Monday, July 8, 2013

The Bandung Octopus House

Ever since my wife first told me about a "weird house with a scary octopus on the roof" where people say witchcraft is practised, I have been somewhat interested in this locus of lurid rumour -- though not quite enough to go to Bandung just to see it.

Located on Pasteur Road, the house has a statue of a large black cephalopod on its roof, grasping the house with its tentacles -- the design of the house itself suggests a submarine being grappled, and has seaweed-like ornamentation in places, which implies the sculpture was always part of the design.
The house dates back to the 1980s at least. According to some sources, the octopus was originally pink, but the paint has mostly peeled away. You can still see pink paint on the suckers, in some photographs. The peeling paint and general disrepair of the house's exterior is often cited as one of the things that makes it so creepy.

I say 'cephalopod' because neighbourhood residents say it's a squid, not an octopus, according to this Bandung Citizen article:

That article also features an interview with the head of the neighbourhood association, who says it's just an ordinary house, the octopus is a decorative cover for a water tank and he's never had any complaints.
Rumah Gurita from a distance

But then... he *would* say that, wouldn't he?

Stained glass windows - and a cross between
seashell and submarine designs?
Also noted by internet commenters are a number of stained glass windows, featuring playing card designs (picture at right), Jesus, 'figures of antiquity' and an inverted cross (I have yet to see pictures of any of these).
Another recurring feature in accounts of the house is that it has "no door", or even that it can only be viewed from a distance and disappears when you approach -- one account describes the writer and his friends becoming groggy and disoriented, finding themselves on an unexpected street, defeated by some kind of magical barrier:
How this squares with accounts where people claim to have knocked on the door and spoken with a caretaker is unclear. The neighbourhood watch guy in the article linked above says that they used to get a lot of people ringing the doorbell for a prank or a dare, so the people inside don't answer the door any more.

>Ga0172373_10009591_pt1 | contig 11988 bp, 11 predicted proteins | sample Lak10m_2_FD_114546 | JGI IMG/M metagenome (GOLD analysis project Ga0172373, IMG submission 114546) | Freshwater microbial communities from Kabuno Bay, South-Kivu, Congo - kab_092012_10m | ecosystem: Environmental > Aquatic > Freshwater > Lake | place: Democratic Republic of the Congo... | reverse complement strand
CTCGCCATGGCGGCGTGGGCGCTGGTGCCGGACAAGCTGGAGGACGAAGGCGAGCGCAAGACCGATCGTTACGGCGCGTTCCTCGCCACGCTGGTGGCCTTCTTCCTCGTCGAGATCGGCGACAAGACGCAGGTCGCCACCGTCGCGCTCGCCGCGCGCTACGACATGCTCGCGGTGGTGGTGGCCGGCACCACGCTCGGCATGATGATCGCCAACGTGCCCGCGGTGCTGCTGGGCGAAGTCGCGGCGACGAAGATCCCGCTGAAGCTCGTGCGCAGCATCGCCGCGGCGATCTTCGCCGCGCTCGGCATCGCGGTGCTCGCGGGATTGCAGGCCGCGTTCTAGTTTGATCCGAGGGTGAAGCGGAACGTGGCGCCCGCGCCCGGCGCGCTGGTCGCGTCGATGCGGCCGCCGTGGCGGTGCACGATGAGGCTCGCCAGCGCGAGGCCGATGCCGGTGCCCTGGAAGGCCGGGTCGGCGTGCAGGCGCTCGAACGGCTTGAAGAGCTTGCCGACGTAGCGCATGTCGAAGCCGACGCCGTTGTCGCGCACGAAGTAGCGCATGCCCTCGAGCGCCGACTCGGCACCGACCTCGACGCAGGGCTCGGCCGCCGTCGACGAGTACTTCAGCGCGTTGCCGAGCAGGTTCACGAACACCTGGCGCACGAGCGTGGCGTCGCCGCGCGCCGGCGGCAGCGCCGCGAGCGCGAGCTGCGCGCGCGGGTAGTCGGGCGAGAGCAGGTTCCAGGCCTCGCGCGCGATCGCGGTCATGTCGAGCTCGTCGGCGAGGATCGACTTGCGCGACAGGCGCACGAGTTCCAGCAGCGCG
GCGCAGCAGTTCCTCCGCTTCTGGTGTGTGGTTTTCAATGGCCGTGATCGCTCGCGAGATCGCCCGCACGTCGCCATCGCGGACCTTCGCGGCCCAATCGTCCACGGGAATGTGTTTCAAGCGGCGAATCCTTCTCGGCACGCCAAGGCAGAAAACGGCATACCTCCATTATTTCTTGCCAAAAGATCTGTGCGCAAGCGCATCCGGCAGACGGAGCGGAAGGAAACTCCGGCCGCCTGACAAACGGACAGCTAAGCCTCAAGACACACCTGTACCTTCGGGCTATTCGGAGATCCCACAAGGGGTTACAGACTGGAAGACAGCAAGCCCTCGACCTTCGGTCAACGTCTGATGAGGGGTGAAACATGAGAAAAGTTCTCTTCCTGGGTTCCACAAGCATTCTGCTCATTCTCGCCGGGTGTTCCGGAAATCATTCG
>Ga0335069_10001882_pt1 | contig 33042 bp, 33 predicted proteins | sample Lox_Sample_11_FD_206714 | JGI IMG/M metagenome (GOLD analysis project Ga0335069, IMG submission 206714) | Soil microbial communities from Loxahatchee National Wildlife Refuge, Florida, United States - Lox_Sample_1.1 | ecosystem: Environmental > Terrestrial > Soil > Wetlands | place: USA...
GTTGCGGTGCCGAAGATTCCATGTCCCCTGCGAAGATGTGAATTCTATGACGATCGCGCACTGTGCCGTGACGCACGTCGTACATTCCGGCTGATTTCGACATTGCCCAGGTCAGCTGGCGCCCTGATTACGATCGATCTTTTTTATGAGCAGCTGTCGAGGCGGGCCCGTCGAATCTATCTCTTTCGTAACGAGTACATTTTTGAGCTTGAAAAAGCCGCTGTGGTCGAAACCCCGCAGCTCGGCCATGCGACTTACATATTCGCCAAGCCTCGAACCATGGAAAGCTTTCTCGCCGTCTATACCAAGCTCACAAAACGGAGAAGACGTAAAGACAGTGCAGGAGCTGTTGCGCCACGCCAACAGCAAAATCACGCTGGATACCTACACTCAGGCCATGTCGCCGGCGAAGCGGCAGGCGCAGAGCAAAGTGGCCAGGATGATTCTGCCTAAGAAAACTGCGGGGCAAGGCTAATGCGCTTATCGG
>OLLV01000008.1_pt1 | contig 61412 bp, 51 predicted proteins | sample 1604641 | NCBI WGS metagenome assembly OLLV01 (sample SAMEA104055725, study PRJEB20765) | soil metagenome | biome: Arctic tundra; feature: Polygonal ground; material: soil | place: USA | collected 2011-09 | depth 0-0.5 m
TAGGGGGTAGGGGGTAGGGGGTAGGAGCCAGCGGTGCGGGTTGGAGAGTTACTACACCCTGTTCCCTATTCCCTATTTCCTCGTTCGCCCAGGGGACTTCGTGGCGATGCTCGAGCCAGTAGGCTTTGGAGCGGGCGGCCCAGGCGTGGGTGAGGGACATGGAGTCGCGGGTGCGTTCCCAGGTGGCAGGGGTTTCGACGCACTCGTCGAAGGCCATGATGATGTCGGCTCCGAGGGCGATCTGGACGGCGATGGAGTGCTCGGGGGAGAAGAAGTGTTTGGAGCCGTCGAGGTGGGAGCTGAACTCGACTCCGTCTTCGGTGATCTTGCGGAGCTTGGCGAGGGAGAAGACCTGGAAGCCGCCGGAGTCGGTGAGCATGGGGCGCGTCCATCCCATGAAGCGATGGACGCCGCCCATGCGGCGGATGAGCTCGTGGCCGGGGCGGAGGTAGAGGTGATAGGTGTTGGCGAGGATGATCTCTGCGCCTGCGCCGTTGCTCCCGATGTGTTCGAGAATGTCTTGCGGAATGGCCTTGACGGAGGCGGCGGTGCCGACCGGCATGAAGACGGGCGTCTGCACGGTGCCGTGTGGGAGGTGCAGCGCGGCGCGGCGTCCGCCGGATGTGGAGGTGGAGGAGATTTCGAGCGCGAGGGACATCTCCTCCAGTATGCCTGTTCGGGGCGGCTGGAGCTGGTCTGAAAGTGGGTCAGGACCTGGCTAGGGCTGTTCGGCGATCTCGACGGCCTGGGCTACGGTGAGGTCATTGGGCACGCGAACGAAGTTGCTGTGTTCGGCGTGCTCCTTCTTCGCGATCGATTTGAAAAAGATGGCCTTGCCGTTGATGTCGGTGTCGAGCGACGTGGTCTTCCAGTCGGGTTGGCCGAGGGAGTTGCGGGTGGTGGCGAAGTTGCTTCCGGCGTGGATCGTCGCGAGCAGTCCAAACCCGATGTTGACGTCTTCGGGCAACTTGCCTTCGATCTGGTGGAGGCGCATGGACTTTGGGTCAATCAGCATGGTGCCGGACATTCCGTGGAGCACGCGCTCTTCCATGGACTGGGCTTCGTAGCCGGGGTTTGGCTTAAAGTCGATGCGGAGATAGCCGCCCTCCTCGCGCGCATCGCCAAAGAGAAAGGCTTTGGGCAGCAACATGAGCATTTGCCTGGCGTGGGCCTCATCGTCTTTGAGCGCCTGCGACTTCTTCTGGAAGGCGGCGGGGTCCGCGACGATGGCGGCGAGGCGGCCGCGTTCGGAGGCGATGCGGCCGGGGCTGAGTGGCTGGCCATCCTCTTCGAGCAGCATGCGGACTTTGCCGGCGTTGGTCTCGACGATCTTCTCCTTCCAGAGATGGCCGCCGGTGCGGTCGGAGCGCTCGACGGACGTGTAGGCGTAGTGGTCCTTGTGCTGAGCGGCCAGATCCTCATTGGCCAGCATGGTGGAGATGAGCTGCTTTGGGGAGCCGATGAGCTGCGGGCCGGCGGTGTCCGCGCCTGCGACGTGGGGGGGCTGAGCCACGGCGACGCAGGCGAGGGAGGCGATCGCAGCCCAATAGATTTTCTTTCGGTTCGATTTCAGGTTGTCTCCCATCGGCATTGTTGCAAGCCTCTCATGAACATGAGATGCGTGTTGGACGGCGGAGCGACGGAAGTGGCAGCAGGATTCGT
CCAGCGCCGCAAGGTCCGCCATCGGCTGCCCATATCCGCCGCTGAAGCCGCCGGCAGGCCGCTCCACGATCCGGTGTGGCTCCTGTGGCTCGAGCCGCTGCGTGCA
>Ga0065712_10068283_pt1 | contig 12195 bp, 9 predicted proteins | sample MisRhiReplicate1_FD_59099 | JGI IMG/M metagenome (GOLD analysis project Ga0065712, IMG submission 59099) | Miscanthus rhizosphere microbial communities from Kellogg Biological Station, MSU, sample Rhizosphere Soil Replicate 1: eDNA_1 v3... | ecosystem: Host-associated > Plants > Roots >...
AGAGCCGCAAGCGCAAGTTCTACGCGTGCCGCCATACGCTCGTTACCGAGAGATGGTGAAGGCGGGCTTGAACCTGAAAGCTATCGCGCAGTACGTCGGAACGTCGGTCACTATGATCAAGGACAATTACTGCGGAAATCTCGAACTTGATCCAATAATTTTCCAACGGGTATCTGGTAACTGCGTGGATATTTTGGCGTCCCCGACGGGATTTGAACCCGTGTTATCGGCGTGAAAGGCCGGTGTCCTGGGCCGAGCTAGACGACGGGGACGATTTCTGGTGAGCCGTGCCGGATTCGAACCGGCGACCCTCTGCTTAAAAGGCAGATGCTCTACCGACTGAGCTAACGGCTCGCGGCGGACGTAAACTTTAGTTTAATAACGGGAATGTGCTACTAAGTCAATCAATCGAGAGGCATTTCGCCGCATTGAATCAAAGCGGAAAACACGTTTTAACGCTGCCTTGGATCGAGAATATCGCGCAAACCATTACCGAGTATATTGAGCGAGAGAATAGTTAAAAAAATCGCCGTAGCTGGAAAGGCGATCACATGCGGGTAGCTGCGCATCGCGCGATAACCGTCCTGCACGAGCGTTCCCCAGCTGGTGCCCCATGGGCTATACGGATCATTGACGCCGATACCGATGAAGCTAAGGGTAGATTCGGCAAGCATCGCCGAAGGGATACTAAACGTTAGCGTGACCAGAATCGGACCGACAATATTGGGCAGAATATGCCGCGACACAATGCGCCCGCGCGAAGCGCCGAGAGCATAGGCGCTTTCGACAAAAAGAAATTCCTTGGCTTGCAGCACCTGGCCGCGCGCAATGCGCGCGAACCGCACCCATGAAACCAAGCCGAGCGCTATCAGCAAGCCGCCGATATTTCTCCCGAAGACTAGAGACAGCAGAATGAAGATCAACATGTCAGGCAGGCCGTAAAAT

This blog entry - - describes a 2009 visit where the door was answered by a portly Chinese man who said the owner used to be a sailor, and that he spends most of his time in Jakarta.
A year earlier, the blogger "Manson Davis" had a similar visit, but when his videoed the conversation with the caretaker, his phone developed a mysterious glitch and the video file was corrupted. Manson Davis' blog is now offline and not on - just because it was on Friendster, or something more sinister?

In fact, the house was raided by the cops in May this year -
As you might expect, they found nothing. A police spokesperson said it's just a normal house with three people living there.I suspect this will do little to affect the Octopus House's reputation.

Pink suckers - allegedly the original colour
of the whole thing
The most common theory about the house is that it is a church of Satan. Typical stories include a woman going to the house and leaving the next morning "sick and covered in scratches" -- and presumably with only hazy memories of what happened, although this isn't specified.

The more detailed, prurient accounts generally involve evangelical protestant minsters, naive girls and parties at the house that start with worshipping the Devil before going predictably Eyes Wide Shut. Here's an example -- note the use of larger, different coloured text for what the writer considers the key words:

This is tediously unimaginative but seems to be the only narrative with traction on Indonesian forums. One or two places suggest a link with the Illuminati, which is slightly more interesting but still not much off the beaten path.
I hope someone can step forward in future with a new, compelling, mostly implausible but not outright falsifiable story that will give this piece of unusual architecture the occult, conspiratorial urban legend it deserves. 

1 comment:

  1. This story could fit so well in the Illuminatus Trilogy from Robert Shea and Robert Anton WIlson. :D